Another Nuance of FCC Broadband Maps

There is one nuance of the FCC maps that doesn’t seem to be talked about. ISPS are only supposed to show coverage on the FCC maps for locations where they are able to serve within ten business days of a customer’s request for service. Any ISP that is claiming areas it won’t serve that quickly is exaggerating its coverage on the FCC maps. That can have real-life consequences.

This issue can apply to ISPs using many different technologies and situations:

  • I moved to a home in Florida and was told by Comcast that I couldn’t get broadband without a site survey because they didn’t know if the network was available, although all of my neighbors had Comcast, and there was a pedestal in my yard. It took me 45 days to convince Comcast to do a site survey and then several more weeks to schedule the drop.
  • Many fiber builders routinely take 30 days or more to schedule drop construction – following the mapping rules would imply only showing existing customers on the FCC map. Many fiber overbuilders won’t build a drop over some set length unless the customer pays the extra cost. Can an ISP claim an area as served when a customer will have to agree to pay $1,000 to get connected?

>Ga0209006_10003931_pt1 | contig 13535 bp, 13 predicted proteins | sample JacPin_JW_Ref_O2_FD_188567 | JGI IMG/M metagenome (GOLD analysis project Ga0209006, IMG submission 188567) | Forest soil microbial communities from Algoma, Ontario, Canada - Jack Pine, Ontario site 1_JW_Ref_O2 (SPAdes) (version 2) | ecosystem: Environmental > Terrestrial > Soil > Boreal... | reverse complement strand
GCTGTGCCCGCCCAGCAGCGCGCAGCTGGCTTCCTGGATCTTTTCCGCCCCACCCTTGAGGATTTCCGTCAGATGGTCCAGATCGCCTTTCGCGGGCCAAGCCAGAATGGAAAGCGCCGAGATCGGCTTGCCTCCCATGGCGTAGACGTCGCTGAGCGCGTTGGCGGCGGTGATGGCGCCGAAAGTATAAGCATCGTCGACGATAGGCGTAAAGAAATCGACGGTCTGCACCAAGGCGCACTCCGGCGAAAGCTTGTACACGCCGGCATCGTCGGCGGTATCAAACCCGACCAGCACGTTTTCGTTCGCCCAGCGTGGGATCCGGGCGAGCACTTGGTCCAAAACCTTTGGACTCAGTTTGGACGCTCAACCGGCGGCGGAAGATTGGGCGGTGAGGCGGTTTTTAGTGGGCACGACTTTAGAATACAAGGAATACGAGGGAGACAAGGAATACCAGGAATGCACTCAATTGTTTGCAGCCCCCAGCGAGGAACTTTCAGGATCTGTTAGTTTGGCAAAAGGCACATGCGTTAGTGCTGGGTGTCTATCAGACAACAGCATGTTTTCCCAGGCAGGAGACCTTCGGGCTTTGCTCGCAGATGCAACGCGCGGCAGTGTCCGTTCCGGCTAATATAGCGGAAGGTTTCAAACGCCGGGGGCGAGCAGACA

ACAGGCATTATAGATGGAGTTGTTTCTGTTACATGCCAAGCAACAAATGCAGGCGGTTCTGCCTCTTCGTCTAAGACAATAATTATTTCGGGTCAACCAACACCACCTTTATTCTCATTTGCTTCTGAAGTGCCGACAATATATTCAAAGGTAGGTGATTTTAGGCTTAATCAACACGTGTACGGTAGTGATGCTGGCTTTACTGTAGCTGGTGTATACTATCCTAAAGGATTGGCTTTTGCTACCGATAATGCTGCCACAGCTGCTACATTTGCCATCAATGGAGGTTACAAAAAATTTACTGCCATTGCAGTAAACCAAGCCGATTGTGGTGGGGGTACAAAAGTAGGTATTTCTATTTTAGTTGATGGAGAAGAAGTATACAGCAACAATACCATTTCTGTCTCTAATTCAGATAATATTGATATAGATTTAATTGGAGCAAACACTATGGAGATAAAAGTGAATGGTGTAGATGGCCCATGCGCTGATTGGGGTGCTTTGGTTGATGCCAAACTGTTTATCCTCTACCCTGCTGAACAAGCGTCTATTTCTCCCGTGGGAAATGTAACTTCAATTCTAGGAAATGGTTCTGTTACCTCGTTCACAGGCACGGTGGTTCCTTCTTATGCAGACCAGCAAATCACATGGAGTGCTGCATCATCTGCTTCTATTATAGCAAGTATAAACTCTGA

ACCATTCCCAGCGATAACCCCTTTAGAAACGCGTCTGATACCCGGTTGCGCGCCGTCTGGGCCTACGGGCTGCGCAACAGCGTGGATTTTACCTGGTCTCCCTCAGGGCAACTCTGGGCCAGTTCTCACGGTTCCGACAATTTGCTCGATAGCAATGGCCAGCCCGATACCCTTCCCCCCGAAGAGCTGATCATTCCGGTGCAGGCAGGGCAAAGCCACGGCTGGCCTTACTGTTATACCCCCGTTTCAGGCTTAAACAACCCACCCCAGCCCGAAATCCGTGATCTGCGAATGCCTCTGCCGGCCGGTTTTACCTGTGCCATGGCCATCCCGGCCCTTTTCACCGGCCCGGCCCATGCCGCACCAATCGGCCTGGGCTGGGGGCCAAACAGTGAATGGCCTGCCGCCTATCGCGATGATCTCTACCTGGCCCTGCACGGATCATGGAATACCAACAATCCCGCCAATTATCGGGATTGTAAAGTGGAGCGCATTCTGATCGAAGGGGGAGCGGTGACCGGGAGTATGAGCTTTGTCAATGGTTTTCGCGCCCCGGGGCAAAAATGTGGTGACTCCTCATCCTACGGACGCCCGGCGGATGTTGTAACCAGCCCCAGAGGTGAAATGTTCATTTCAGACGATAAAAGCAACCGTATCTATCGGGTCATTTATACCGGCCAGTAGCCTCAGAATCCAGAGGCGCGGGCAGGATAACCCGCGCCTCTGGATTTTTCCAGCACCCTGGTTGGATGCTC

• In looking at detailed mapping data, I find apartment building claimed within the coverage of large cable companies that don’t have cable broadband. It’s almost inconceivable that any ISP could bring service to a large apartment building within ten days of a request. There are dozens of issues involved with bringing broadband to MDUs.
  • WISPs routinely tell prospective customers that they don’t know if they can serve them until they conduct a site survey. It often turns out that they can’t serve some homes without taking extra steps like constructing a tall pole to receive the signal or cutting down trees – but often, some locations can’t served. There are some neighborhoods where a WISP can’t reach most homes. I’ve talked to several WISPs who are clueless about how to accurately report to the FCC.